The Dexcom G6 continuous glucose monitoring (CGM) system provided accurate readings for 10 consecutive days in a new trial.
The G6 also removed several clinical barriers to enhanced use, according to the study authors, who hope the findings serve to increase the CGM’s use among people with diabetes.
The G6 is a standalone CGM which in June was awarded a CE Mark, confirming it meets the essential requirements of the Medical Device Directive MDD, relating to laws within the European Union.
It features 10-day wear without the need for finger-stick blood glucose tests for calibratio, and is easily inserted under the skin. The G6 sensors are also slimmer than previous Dexcom sensors.
While the G6 is available to order in the UK, it is not yet available on NHS prescription, and Dexcom researchers are striving to show that the device is cost-effective enough for it to be approved.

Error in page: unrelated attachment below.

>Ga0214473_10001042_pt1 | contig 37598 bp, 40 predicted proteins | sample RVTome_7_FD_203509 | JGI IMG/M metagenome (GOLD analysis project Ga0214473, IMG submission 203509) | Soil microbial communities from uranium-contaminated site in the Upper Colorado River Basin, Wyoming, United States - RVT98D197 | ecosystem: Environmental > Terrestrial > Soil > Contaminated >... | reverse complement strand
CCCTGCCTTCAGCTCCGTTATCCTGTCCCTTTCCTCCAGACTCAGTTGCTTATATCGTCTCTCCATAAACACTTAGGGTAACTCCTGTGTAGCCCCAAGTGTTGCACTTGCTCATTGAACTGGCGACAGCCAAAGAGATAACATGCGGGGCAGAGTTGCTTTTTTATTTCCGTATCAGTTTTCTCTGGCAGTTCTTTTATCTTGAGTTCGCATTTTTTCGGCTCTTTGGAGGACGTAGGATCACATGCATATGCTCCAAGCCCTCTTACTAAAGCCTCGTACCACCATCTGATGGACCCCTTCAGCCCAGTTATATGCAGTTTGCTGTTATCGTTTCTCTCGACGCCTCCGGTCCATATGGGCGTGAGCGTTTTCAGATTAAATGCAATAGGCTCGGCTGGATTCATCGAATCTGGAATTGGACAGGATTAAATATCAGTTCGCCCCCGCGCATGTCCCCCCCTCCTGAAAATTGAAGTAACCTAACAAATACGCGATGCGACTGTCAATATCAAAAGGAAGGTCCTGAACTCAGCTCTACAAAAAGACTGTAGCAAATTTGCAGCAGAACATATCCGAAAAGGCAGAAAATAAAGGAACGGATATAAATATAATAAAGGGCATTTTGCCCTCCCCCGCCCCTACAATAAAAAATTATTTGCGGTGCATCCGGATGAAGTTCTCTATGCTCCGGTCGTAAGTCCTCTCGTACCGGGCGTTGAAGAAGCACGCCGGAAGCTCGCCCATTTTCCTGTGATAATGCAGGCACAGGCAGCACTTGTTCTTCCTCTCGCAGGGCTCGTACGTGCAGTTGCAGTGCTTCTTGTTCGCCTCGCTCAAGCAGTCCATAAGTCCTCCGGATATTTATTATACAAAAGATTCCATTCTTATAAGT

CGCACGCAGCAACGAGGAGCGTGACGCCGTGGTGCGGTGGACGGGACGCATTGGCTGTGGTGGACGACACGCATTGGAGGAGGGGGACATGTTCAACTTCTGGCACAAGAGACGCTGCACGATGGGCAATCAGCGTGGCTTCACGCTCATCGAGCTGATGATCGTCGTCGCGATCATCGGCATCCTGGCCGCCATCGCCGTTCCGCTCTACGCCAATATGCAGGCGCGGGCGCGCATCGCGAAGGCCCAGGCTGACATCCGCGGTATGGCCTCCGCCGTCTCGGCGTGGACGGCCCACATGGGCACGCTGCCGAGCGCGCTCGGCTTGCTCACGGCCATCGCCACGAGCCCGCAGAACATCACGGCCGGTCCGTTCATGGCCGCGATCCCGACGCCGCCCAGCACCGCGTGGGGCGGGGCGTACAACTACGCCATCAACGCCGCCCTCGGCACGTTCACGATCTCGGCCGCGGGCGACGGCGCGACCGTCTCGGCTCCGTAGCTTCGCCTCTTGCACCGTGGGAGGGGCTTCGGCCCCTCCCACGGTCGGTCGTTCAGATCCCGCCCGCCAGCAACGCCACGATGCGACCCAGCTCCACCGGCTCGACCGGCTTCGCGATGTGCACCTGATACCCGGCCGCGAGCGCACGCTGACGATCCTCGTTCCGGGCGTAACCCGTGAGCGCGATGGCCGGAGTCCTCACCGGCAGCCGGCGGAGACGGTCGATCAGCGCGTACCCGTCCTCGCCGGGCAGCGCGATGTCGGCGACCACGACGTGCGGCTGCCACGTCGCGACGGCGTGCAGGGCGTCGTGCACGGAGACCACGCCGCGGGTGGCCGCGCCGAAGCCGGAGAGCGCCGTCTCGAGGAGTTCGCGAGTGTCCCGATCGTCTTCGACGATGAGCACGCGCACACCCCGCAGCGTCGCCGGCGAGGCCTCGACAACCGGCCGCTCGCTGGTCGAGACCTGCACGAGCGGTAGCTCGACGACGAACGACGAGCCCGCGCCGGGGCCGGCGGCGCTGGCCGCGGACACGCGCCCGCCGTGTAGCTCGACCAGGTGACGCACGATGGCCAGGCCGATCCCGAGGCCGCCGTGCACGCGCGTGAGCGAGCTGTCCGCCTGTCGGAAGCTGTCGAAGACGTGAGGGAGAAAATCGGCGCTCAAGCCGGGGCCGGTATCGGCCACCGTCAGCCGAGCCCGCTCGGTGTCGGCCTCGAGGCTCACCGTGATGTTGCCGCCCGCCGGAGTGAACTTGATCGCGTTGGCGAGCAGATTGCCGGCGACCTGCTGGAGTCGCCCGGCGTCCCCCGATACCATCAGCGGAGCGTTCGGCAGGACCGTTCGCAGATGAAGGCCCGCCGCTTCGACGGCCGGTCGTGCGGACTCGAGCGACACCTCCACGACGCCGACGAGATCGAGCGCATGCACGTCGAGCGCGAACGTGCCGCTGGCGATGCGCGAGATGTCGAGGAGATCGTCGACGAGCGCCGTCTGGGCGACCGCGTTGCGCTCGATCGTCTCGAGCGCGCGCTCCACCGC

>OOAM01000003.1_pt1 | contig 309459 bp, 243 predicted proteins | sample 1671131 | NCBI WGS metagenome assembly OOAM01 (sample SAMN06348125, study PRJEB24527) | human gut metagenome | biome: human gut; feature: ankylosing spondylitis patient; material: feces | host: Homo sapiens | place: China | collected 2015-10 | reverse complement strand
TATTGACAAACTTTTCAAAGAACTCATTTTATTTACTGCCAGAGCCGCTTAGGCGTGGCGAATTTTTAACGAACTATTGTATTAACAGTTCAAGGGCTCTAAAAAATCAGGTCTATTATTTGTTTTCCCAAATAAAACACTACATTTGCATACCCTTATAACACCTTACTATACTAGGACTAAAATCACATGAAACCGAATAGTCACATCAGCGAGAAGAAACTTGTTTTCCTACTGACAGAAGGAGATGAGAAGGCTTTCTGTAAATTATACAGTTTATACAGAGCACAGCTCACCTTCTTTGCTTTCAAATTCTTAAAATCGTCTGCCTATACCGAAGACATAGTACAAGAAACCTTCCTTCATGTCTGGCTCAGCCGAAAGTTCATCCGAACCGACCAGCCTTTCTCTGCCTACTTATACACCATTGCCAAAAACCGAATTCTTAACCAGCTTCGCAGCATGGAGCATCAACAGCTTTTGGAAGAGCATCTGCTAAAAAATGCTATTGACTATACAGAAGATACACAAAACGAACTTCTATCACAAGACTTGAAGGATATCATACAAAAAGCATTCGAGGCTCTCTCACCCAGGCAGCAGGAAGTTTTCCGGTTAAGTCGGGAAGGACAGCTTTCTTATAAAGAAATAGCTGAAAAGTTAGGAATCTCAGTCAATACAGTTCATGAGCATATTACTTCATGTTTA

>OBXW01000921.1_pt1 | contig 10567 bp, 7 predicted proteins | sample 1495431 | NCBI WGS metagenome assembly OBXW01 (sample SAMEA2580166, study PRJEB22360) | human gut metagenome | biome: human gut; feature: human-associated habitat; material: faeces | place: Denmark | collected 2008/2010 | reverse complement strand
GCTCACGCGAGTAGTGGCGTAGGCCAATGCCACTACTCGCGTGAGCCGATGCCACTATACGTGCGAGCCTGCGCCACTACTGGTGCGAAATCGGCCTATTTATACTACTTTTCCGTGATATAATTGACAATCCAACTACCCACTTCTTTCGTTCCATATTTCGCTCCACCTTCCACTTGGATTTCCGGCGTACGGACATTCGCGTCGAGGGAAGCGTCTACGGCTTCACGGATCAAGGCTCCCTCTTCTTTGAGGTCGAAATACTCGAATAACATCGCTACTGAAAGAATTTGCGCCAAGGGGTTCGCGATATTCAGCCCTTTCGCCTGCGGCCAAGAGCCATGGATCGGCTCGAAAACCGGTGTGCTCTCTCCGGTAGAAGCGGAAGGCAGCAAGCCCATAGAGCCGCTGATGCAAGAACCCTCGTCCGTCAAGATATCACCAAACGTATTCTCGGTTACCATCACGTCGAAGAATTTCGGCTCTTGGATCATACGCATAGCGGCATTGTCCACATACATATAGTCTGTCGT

In this study, 262 adults and children with either type 1 diabetes or type 2 diabetes used the G6 for 10 days. Their continuous blood sugar levels were then compared with glucose concentrations of matched control participants taken in a laboratory setting.
Similar results were observed among the G6 and non-G6 groups when establishing the mean difference between blood glucose readings. The sensor’s survival rate for 10 days of wear was 87%.
The hypoglycemia alert that predicts low blood sugar within 20 minutes functioned correctly 30 minutes prior to a hypo 84% of the time.
Buoyed by the positive findings, the researchers added that a number of clinical benefits were observed in the trial. The G6 does not need require finger-stick calibratio, has simplified sensor insertion and also improved consistency in performance.
“The G6 system removes several barriers to using [CGMs], which may lead to increased use of [CGMs] in people with diabetes,” concluded the authors.
The findings have been published online in the journal Diabetes Technology &Therapeutics.

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